WWI artifacts, soldier’s letters on view in observance of 100th anniversary of Armistice Day | Arts & Culture

WWI artifacts, soldier’s letters on view in observance of 100th anniversary of Armistice Day

WWI artifacts, soldier’s letters on view in observance of 100th anniversary of Armistice Day

Singing at Base Hospital #29, London, England, 1918. World War I Surgeon's Album. Graphics Division. William L. Clements Library.

The original words of Americans who fought in World War I are the basis for a new exhibition presented at the William L. Clements Library.

“‘Over There’ With the American Expeditionary Forces in France During the Great War” features collections preserved at the Clements Library and highlights the firsthand accounts of American soldiers serving in the First World War in 1917-18.

Handwritten letters, death reports, postcards and photographs provide glimpses of the day-to-day lives, longings and horrific realities of war they experienced while fighting “Over There” on the Western Front. The exhibition run aligns with the 100th anniversary of the Armistice that brought the fighting in France to an end on Nov. 11, 1918.

About 2 million men and women served with the American Expeditionary Forces overseas during World War I and more than 53,000 of them died from combat, according to Clements archivist and exhibition curator Louis Miller.

"Audenarde Belgium Nov 11/1918." C. Leroy Baldridge, "I was there" with the Yanks on the Western Front, 1917-1919 (New York, 1919). Book Division. William L. Clements Library.
This photograph of a wooden cross has a German inscription which translates to "Here rest 15 brave Americans." Signal Corps Photographs, 1918. United States Signal Corps Photograph Collection. Graphics Division. William L. Clements Library.
Rosa Heidler Lorenz at the Grave of Her Son Joseph Lorenz, Suresnes, France. May 18, 1930. Graphics Division. William L. Clements Library.
Grace D. Banker Collection. Manuscripts Division. William L. Clements Library. Excerpt Transcript: September 10, 1918, Somewhere in France. "Indeed I realize that it is a long while since I have written you, but time to write is pretty scarce these days. Then too I didn't have the heart to scribble many lines when I heard of my Father's death. I don't think I ever realized how far away I was until then. However so many homes are grieving these days that I feel as if I have no right to think over much of my own sorrow."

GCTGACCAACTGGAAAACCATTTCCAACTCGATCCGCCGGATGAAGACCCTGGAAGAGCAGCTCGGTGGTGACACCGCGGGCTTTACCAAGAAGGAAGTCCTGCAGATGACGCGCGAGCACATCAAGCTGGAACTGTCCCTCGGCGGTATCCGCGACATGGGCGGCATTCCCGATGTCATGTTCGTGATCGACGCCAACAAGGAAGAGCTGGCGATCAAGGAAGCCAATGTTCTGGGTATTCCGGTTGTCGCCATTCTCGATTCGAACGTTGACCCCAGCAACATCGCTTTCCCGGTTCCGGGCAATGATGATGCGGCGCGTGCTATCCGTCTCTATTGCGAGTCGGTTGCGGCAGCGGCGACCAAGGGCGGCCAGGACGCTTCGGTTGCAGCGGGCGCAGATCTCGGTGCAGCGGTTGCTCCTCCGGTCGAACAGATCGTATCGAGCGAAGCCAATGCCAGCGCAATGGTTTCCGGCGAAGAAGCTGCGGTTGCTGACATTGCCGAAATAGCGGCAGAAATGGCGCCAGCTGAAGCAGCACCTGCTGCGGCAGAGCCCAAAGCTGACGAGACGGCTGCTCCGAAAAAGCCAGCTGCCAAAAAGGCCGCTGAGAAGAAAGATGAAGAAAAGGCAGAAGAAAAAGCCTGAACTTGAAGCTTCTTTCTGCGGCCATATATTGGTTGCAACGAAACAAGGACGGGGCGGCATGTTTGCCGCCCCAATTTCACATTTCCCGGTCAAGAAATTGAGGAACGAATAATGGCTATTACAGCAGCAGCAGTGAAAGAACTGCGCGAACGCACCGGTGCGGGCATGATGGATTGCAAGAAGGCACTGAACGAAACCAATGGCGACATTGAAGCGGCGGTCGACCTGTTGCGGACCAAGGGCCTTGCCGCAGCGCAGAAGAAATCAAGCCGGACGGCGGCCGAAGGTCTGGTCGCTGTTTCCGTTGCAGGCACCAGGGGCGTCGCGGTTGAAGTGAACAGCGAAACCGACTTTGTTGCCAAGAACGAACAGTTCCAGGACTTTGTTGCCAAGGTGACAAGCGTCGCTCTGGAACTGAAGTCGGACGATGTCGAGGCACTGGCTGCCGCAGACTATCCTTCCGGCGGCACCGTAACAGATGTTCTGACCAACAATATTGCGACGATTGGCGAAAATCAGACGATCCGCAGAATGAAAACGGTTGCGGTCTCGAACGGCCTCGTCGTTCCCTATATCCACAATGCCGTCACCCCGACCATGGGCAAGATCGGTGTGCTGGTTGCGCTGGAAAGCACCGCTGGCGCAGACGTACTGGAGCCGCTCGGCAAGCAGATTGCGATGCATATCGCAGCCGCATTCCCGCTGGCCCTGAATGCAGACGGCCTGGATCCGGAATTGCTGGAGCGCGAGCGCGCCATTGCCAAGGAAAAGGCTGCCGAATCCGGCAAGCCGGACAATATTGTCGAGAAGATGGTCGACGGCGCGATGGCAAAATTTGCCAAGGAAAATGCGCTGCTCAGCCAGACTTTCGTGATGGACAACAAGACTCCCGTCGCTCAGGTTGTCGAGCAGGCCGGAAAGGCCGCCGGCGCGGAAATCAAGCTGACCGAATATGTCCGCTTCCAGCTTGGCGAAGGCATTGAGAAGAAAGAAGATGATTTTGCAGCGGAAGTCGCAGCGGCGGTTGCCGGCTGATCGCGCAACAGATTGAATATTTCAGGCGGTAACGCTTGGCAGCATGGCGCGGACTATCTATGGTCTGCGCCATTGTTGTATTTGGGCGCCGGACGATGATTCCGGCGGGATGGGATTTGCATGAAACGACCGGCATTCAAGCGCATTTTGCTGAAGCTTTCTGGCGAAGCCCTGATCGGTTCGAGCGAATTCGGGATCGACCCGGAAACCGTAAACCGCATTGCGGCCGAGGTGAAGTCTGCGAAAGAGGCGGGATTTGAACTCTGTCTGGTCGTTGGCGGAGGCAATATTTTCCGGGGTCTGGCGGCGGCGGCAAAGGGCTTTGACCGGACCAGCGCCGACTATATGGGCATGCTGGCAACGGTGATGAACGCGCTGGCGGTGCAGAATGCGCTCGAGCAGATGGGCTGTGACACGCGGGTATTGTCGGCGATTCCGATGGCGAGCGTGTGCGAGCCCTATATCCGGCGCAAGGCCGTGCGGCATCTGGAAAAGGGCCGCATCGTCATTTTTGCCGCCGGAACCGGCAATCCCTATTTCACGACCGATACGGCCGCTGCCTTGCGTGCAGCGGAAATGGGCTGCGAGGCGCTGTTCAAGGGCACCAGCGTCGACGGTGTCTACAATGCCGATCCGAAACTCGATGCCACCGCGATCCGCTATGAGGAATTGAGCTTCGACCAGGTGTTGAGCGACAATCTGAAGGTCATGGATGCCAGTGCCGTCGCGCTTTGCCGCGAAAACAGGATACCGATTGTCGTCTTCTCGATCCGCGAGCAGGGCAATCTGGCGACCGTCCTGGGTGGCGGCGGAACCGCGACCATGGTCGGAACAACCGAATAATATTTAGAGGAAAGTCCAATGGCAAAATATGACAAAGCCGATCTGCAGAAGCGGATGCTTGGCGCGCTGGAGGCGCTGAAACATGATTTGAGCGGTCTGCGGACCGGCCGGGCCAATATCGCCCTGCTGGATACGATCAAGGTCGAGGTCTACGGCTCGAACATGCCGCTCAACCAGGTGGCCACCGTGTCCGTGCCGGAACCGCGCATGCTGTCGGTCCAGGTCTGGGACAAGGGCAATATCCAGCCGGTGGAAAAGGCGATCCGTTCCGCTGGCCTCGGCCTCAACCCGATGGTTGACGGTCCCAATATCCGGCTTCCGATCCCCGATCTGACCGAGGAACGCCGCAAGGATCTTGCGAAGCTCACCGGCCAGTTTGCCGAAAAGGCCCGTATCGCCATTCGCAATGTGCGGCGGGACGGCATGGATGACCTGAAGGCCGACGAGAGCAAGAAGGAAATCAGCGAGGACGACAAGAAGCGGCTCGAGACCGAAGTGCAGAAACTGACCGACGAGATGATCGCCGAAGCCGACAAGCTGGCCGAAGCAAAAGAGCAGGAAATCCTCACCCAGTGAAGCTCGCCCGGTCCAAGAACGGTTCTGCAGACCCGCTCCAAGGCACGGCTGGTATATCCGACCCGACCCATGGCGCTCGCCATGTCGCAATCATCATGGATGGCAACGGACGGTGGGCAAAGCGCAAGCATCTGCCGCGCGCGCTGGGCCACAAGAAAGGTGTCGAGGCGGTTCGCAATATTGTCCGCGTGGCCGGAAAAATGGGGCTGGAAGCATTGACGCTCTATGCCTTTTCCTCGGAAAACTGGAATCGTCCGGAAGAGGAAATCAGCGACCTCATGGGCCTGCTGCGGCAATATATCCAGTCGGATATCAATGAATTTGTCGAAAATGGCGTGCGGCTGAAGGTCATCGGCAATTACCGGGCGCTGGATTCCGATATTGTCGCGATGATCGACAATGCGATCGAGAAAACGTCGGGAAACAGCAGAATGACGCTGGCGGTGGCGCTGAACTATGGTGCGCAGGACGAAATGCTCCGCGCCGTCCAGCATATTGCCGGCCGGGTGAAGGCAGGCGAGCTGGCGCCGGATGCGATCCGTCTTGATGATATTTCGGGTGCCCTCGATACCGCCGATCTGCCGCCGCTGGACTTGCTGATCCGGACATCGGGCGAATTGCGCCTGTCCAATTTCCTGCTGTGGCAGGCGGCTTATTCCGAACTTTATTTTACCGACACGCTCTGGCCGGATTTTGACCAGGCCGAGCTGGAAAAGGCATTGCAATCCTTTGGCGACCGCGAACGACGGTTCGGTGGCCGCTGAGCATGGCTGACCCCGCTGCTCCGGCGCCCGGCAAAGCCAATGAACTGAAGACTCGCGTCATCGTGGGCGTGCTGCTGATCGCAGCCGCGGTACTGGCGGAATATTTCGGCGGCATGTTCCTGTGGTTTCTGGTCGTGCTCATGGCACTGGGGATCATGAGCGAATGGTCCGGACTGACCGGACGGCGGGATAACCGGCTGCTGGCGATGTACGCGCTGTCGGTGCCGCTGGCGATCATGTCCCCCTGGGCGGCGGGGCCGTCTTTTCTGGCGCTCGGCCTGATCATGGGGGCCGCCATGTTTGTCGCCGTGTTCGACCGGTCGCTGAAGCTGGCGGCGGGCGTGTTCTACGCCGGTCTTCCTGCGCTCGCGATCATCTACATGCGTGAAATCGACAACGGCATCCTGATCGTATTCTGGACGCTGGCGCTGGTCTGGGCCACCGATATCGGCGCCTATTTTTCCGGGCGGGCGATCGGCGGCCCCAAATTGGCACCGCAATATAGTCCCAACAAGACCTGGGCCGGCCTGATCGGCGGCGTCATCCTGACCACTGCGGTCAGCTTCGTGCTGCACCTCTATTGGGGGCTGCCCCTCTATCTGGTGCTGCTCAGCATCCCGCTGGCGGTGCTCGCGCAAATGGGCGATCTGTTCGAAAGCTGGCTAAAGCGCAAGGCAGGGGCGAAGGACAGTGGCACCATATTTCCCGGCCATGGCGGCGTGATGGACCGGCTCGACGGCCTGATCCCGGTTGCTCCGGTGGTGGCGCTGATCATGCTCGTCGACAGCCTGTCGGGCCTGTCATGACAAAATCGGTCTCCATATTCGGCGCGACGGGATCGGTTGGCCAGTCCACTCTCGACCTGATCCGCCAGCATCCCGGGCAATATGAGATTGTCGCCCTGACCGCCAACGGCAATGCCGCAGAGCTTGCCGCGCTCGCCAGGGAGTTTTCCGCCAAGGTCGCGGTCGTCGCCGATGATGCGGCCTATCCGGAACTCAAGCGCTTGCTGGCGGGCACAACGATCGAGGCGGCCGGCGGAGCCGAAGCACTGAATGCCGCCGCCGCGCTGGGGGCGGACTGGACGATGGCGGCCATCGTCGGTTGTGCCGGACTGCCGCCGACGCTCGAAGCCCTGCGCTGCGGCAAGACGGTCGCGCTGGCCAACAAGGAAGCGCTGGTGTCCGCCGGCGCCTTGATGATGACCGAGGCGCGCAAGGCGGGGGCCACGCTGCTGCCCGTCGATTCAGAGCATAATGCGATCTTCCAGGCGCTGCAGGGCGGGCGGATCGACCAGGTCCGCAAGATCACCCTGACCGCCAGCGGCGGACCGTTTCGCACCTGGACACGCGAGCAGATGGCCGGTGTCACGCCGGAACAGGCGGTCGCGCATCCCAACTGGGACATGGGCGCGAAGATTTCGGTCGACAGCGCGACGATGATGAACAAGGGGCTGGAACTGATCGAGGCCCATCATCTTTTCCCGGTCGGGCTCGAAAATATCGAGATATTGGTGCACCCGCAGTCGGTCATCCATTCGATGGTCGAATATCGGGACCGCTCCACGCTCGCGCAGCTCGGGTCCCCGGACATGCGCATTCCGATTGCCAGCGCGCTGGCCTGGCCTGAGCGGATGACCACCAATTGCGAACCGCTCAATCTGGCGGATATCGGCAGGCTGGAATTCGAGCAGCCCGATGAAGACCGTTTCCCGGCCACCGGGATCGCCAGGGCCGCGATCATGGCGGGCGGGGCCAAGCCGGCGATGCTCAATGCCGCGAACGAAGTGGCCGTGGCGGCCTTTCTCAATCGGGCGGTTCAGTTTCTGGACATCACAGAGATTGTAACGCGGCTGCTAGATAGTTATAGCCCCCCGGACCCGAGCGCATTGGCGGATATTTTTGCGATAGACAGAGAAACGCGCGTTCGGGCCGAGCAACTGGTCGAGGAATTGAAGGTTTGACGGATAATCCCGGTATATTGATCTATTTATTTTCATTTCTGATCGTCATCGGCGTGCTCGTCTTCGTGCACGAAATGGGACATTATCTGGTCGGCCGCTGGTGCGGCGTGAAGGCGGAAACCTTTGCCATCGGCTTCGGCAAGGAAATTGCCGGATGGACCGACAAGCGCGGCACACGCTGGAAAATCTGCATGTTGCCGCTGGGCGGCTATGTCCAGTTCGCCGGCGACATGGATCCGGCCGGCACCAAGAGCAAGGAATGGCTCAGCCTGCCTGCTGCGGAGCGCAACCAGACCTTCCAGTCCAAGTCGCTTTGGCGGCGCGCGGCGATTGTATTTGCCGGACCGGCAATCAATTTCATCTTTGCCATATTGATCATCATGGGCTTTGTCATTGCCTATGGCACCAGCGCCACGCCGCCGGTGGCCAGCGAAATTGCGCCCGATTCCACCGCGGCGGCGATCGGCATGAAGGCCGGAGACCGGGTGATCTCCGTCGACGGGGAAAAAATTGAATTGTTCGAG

Grace D. Banker Collection. Manuscripts Division. William L. Clements Library.
Brewster E. Littlefield Collection, Duane Norman Diedrich Collection. Manuscripts Division. William L. Clements Library.

“‘Over There’ aims to present the experiences of the men and women who served,” Miller said. “And these stories of the American ‘doughboys’ sent to France are as insightful as they are tragic.”

Visitors have the opportunity to view both paper and three-dimensional objects relating to the First World War, including a gas mask, doughboy helmet, censored letters and an internal communique received by Douglas MacArthur while commander of the 84th Infantry Brigade, among many more items.

The exhibition will be on view in the Avenir Foundation Reading Room at the Clements Library Nov. 2, 2018, until April 26, 2019. The exhibit is free and open to the public 10 a.m–4 p.m. Fridays. View the upcoming schedule at: myumi.ch/650X8

Related events:

Lecture: “WWI: What Shall We Do with Those Dead Over There?” 6 p.m. Nov. 5

Lisa Budreau, senior curator of military history at the Tennessee State Museum, will present on the saga of the First World War dead and the efforts of the living to honor the fallen. She will unravel the complex logistical, political and social dynamics that unfolded from 1919 until the early 1930s, and explore the development of the heritage landscapes created in an attempt to remember the apocalypse of the era. Budreau’s illustrated talk will be based on her book, “Bodies of War: World War I and the Politics of Commemoration in America, 1919-1933.” The lecture will take place at the Ross School of Business, Blau 1580, and is free and open to the public. Register at myumi.ch/6kZpW.

Exhibition tours: Nov. 2, Nov. 9, Dec. 14 and Dec. 21

The Clements Library offers regular exhibition tours that are free and open to the public. Register by clicking on the event link in the calendar at myumi.ch/650X8.